fibers, are made from wood pulp, the fibers have a 100% natural origin and are also 100% biodegradable. Sachin Malik, general manager, Birla Cellulose’s International Marketing division said, “Birla Cellulose produces viscose for nonwovens on custom designed lines to meet all hygiene and regulatory requirements of customers. Customers are looking for innovation from us in order to help them reduce their costs and simultaneously improve the functionality of their products. In order to meet their needs, we are now working together with customers to adjust our product parameters as per their requirements. We are working to develop finer denier fibers to help customers reduce the basis weight of the fabrics and in turn reduce the costs. Our viscose fibers are suited for a variety of applications. Wiping products is the largest application of our fibers. Other important applications are medical products (gauzes, waddings and dressings), automotive, interlinings, filtration, flame retardant mattresses and Carbon Precursors.”
No stranger to the green movement, Mr. Malik said, “Our product is completely biodegradable and thus ideally suited for products that are being marketed on their sustainability credentials. We ensure that our plants and processes comply with all necessary regulations. Our plants have obtained numerous environment-related recognitions from local governments and neutral bodies. Further, we undertake various community initiatives to improve the lives of people living in the vicinity of our units.”
Beyond cotton and viscose, the use of polylactic acid (PLA) is also gaining traction in nonwovens’ green movement. NatureWorks, a polymer manufacturer makes Ingeo PLA resin, derived from plant sugars. The material is turning up in nonwovens wipes, diapers and feminine hygiene products.
Robert Green, NatureWorks’ North Americas director of fibers and nonwovens said, “We are seeing increased market interest in naturally derived, more environmentally friendly materials. Many nonwovens already contain natural components. Ingeo offers an opportunity to replace conventional petrochemically derived thermoplastics with a more environmentally friendly, naturally derived material. In addition, we are seeing a number of applications where customers are taking advantage of various performance aspects offered by Ingeo. Some examples include inherent UV resistance, excellent moisture management properties and interesting inherent FR properties.”
Ingeo is sustainable because it is made from annually renewable plant sugars. In addition to offering a smaller environmental footprint than conventional thermoplastics, Ingeo can be produced from any plant based sugar source. “Longer term, we see Ingeo also being produced via cellulosic fermentation offering an even broader range of feedstocks. Ingeo is unique because it provides the environmental benefits typically associated with natural fibers while offering consistency and performance that is generally associated with nonrenewable petrochemically derived synthetics. We already have some customers that have products which are being chemically recycled to provide lactic acid for more PLA or various other uses. This is just one end of life option,” said Mr. Green.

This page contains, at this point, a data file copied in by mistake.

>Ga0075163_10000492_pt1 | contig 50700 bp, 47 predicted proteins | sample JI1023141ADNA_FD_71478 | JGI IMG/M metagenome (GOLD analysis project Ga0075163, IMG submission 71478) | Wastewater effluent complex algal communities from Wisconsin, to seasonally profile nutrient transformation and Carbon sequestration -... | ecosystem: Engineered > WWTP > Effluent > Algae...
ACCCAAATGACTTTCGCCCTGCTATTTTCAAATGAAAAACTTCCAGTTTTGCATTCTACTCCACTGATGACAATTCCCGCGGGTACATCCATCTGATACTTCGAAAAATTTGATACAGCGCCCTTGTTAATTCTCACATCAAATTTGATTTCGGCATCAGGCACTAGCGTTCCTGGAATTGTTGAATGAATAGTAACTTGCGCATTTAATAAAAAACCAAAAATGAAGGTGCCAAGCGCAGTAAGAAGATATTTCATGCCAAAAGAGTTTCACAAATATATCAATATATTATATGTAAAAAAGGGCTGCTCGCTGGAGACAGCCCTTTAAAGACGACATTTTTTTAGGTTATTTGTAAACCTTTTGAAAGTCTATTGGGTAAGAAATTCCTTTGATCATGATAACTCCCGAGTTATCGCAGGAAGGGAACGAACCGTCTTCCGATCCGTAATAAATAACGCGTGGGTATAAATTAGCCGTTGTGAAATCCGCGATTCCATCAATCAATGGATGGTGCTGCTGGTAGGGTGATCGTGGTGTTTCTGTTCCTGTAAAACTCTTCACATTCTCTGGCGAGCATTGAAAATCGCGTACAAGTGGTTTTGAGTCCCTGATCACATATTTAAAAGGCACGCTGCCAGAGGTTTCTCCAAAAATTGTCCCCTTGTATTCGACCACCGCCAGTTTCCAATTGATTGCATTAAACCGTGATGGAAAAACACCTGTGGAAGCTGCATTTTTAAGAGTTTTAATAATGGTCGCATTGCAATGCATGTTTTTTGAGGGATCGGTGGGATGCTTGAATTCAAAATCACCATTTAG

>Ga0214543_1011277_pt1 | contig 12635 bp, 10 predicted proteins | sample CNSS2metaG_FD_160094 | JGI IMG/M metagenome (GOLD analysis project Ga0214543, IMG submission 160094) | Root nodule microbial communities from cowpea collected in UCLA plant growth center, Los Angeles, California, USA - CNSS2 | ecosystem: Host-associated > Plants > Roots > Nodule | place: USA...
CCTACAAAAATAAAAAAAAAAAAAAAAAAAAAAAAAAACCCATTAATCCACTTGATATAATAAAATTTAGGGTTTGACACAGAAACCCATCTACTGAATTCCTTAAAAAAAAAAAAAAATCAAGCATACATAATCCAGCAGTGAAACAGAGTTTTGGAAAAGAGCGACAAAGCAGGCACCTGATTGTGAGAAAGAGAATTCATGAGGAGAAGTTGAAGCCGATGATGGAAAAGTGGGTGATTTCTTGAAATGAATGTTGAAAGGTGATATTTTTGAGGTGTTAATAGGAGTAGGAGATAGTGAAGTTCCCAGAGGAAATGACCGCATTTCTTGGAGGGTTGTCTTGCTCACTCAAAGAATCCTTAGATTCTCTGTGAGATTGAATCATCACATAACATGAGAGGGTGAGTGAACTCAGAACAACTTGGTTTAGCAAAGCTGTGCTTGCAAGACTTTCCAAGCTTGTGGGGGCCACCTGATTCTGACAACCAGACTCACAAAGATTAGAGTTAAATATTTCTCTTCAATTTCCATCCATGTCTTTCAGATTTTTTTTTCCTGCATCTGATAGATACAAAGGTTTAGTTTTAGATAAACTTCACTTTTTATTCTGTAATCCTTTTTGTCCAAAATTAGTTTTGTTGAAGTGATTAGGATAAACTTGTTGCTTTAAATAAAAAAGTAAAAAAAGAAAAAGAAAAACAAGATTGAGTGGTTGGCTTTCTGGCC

Experienced polyester staple fiber producer DAK Americas is also on a tear in the nonwovens market.
DAK offers Delcron Hydrotec, a moisture management fiber that provides wicking ability. Hydrotec is permanently hydrophilic. It’s integrated into the polymer itself and is currently finding its way into wipes and some industrial fabrics applications. DAK Americas also offers SteriPur AM, a silver-based antimicrobial fiber aimed at the needlepunch filtration market.
Wayne Proctor, DAK America’s senior sales manager for nonwovens market said rising polyester prices have been the dominant trend this year. “Because of the raw material price run up, the cost of our raw materials is going through the roof and many customers want to buy something that is new and improved. They are looking for value. They are trying to get more from a value standpoint. Higher priced premium fibers are nice to have, but they are not really the drivers for customers at this time. We have people who can work with customers from a technical and R&D standpoint to understand their needs and match our fibers to their requirements. “Polyester has gone up 35 to 40 cents per pound since August of last year. This run up in raw material costs has dominated the marketplace. When you’ve gone up 35 to 40 cents per pound you’ve gone up such a sizeable amount. It’s increased the cost of fiber by 30%.”
With costs going through the roof, it is imperative to provide value and service to customers, said Mr.
Proctor. “Supply chain is critical to everybody’s marketplace now. They have to have fiber they can rely on from a processability standpoint and a delivery standpoint. Dependability of delivery is important,” said Mr. Proctor.
Super Absorbent Fiber
Super Absorbent Fiber is another offering showing promise. David Hill, business development manager for Technical Absorbents said, “Our Super Absorbent Fibre (SAF) can be converted into a multitude of fabric and yarn structures by a diverse number of web-forming and yarn spinning techniques. As a fibrous superabsorbent, it allows for ease of handling and exceptionally substantive and even distribution profiles. SAF offers extremely high and rapid rates of saline and water uptake. SAF is non-irritant and can be used in applications demanding an exceptional toxicological profile. This clearly demonstrates that SAF offers unique benefits in terms of design and performance ahead of other types of available superabsorbents.
As industry and markets continue to demand improvements in absorbent product design, offering reduced raw material usage and an enhanced user comfort experience, fibers ranging from naturals like cotton, PLA or cellulose to synthetic grades of polyester and polypropylene to more specialty grades of superabsorbents will continue to be improved to help move nonwovens forward.
“It think nonwovens market growth is the most important thing to fiber producers,” said Trevira’s Mr. Wittmann. “These activities and their growth is the driving force behind our growth and it is the nonwovens producers who have the power to develop new products based on what their customers want. If I look at what our customers are doing, they are the innovators in the nonwovens industry and the only thing we can do is support them by offering them the perfect solution.